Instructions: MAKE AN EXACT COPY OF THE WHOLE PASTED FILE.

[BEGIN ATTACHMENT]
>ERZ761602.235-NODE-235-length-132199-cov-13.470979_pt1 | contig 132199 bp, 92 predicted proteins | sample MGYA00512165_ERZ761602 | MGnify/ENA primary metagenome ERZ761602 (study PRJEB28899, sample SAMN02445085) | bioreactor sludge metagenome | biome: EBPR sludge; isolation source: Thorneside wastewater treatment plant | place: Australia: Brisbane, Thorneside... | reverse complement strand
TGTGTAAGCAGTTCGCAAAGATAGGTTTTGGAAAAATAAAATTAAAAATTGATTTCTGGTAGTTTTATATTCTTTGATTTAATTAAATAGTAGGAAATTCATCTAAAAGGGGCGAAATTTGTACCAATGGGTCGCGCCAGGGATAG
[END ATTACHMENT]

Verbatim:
>ERZ761602.235-NODE-235-length-132199-cov-13.470979_pt1 | contig 132199 bp, 92 predicted proteins | sample MGYA00512165_ERZ761602 | MGnify/ENA primary metagenome ERZ761602 (study PRJEB28899, sample SAMN02445085) | bioreactor sludge metagenome | biome: EBPR sludge; isolation source: Thorneside wastewater treatment plant | place: Australia: Brisbane, Thorneside... | reverse complement strand
TGTGTAAGCAGTTCGCAAAGATAGGTTTTGGAAAAATAAAATTAAAAATTGATTTCTGGTAGTTTTATATTCTTTGATTTAATTAAATAGTAGGAAATTCATCTAAAAGGGGCGAAATTTGTACCAATGGGTCGCGCCAGGGATAG